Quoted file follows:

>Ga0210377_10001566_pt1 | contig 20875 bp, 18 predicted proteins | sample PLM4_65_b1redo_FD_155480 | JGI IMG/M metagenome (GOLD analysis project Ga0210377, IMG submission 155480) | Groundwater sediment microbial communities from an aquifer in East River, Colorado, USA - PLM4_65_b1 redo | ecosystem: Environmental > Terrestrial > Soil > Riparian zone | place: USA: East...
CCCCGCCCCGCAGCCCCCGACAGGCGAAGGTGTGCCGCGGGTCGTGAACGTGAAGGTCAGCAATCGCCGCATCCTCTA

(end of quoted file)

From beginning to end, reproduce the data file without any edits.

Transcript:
>Ga0210377_10001566_pt1 | contig 20875 bp, 18 predicted proteins | sample PLM4_65_b1redo_FD_155480 | JGI IMG/M metagenome (GOLD analysis project Ga0210377, IMG submission 155480) | Groundwater sediment microbial communities from an aquifer in East River, Colorado, USA - PLM4_65_b1 redo | ecosystem: Environmental > Terrestrial > Soil > Riparian zone | place: USA: East...
CCCCGCCCCGCAGCCCCCGACAGGCGAAGGTGTGCCGCGGGTCGTGAACGTGAAGGTCAGCAATCGCCGCATCCTCTA